As a channel based on paying for transactions, it is even more important that this data is accurate; going down a ‘deterministic’ rather than ‘probabilistic’ route. It is not sufficient to say that a sale that was completed on a particular device was ‘probably’ made by the same person who had interacted on another.
Cross-device tracking isn’t merely about rightfully rewarding affiliates for the sales they have driven, though. There is also the dual benefit of additional insights. For example, we know that smartphones convert at a lower rate than desktop and tablet devices, but what is their role as an influencer in cross device customer journeys? Additionally, can we see patterns in the devices used throughout the day and use this data to be smarter at targeting consumers?
The answers to these questions can only be of benefit to the channel as it looks to progress within a mobile-first environment.
Data and insight already plays a fundamental role in shaping decisions, but more advanced data points will play a key role in the channel developing further. There is a wealth of information available to advertisers, agencies, publishers and networks, and greater collaboration and sharing of this data will continue to challenge conventions.
We have seen a number of advertisers rolling out bespoke commission models based on the value of the customers being referred by each affiliate. This is based on their key performance metrics having analysed a significant volume of post-conversion data. This takes into account metrics such as the new vs. existing customer split, lifetime value and customer churn rates.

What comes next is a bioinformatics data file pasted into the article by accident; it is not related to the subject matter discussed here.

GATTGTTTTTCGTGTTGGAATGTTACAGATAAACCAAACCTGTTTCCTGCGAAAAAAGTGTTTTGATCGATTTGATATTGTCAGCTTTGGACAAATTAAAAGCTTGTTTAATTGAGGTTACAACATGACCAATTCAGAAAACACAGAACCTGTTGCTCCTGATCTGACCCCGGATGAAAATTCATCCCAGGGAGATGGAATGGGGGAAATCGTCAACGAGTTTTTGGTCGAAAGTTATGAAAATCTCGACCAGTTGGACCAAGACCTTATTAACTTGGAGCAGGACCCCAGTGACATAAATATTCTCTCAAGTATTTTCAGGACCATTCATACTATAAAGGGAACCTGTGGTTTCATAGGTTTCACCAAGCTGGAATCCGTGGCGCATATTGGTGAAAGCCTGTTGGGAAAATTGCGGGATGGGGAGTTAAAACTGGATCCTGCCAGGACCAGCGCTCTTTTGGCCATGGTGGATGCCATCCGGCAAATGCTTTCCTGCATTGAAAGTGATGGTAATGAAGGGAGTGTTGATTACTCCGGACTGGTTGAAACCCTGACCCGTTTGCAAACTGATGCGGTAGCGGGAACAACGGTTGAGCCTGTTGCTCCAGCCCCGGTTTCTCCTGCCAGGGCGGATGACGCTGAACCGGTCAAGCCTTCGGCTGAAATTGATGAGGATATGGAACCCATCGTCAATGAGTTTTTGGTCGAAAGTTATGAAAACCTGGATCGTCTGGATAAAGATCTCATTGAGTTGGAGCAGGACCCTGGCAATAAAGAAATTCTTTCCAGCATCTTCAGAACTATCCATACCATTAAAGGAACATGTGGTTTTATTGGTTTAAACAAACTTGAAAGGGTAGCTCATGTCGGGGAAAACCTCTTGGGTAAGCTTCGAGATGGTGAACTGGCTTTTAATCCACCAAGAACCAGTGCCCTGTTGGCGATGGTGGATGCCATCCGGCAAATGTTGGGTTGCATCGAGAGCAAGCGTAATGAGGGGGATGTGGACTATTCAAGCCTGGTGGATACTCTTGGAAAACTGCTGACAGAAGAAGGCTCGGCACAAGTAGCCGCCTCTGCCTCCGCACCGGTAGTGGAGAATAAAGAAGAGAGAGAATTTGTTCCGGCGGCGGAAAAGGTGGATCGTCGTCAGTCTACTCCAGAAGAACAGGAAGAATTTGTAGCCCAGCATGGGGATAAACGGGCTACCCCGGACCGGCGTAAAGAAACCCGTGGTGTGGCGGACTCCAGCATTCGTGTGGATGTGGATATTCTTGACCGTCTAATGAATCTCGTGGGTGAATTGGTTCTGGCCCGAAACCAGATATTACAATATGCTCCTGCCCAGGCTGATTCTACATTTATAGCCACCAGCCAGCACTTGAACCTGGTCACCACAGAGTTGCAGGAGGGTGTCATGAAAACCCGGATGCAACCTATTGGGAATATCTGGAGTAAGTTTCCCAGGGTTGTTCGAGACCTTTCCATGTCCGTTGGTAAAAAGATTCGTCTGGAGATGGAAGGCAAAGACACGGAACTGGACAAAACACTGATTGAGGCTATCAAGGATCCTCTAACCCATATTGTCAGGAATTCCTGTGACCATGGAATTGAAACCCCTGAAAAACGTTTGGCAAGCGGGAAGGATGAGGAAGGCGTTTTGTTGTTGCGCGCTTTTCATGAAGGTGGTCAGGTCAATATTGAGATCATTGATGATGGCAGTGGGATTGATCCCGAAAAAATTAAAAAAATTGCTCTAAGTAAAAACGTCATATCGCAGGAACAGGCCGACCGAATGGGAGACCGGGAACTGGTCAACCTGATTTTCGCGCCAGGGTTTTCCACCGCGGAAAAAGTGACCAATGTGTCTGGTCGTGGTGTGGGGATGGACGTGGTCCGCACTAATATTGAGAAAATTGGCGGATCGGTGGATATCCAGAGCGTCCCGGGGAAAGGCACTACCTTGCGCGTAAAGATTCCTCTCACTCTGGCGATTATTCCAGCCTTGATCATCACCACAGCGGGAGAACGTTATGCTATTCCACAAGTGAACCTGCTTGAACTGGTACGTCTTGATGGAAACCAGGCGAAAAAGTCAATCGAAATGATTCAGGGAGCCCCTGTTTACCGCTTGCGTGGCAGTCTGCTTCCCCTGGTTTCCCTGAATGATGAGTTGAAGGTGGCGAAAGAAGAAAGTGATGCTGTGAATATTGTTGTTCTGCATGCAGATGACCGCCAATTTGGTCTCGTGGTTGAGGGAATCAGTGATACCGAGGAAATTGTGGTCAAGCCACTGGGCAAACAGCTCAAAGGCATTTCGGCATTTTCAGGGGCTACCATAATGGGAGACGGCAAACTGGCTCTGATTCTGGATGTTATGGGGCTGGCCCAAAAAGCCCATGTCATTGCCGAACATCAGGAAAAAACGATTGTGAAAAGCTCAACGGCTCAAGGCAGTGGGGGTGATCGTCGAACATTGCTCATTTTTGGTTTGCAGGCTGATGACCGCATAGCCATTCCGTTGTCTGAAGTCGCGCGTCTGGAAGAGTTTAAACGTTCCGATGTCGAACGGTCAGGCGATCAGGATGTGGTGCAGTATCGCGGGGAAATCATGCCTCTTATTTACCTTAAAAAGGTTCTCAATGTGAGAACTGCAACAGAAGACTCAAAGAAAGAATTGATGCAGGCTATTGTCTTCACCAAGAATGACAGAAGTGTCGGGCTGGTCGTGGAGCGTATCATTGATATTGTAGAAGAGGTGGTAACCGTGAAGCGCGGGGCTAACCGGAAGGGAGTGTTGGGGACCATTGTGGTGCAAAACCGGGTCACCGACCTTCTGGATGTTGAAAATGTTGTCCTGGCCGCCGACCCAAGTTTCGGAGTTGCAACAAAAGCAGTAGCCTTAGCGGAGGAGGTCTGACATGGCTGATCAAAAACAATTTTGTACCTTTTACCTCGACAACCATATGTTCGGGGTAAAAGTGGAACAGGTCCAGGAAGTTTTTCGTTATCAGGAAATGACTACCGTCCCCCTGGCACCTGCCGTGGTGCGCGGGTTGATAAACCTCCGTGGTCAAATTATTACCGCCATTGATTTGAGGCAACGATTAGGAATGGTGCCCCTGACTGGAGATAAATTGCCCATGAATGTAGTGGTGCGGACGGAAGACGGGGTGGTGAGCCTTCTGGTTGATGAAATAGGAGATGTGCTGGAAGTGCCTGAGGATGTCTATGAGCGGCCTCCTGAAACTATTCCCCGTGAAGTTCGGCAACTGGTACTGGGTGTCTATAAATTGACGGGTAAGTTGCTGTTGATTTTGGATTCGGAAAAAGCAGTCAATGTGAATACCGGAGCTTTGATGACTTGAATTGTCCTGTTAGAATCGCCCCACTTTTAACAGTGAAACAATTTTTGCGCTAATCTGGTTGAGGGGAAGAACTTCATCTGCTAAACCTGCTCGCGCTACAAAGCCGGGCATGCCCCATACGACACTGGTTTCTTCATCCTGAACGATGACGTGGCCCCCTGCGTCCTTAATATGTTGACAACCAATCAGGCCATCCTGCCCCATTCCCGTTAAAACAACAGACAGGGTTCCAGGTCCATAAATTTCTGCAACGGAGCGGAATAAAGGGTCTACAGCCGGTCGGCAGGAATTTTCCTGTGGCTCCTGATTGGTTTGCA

This data will also facilitate more sophisticated ways of working with affiliates in order to drive the most valuable customers through the channel. Telecoms brands have always been very effective at doing this, and it’s a trend that’s being passed onto a number of other sectors.
In fact, when this data is scrutinised the results often show that affiliate marketing delivers some of the highest quality customers. Within this, there is a stronger argument for increased investment in the channel.
Brands, certainly within the fashion sector, are increasingly recognising the positive connotations of working with affiliates. They are starting to view bloggers as an extension of their marketing teams and working more collaboratively with product teams to showcase their clothing ranges.
As the boundaries around performance become blurred, the industry is challenged to enable this to fit with its historic business model – but it’s a challenge that businesses are happy to face.
Let’s never forget that the affiliate channel has always been a melting pot for innovation from all quarters. For a new tech company looking to quickly scale through partnerships with advertisers, an affiliate network remains a fantastic place to gain access to hundreds of brands who know they can trial the activity with minimal risk.
Last but not least, the variety and innovation of the channel remain two of the most compelling reasons why affiliate marketing has been able to flourish. It’s precisely because of the ever-changing digital landscape that the industry will allow itself to survive long into the future.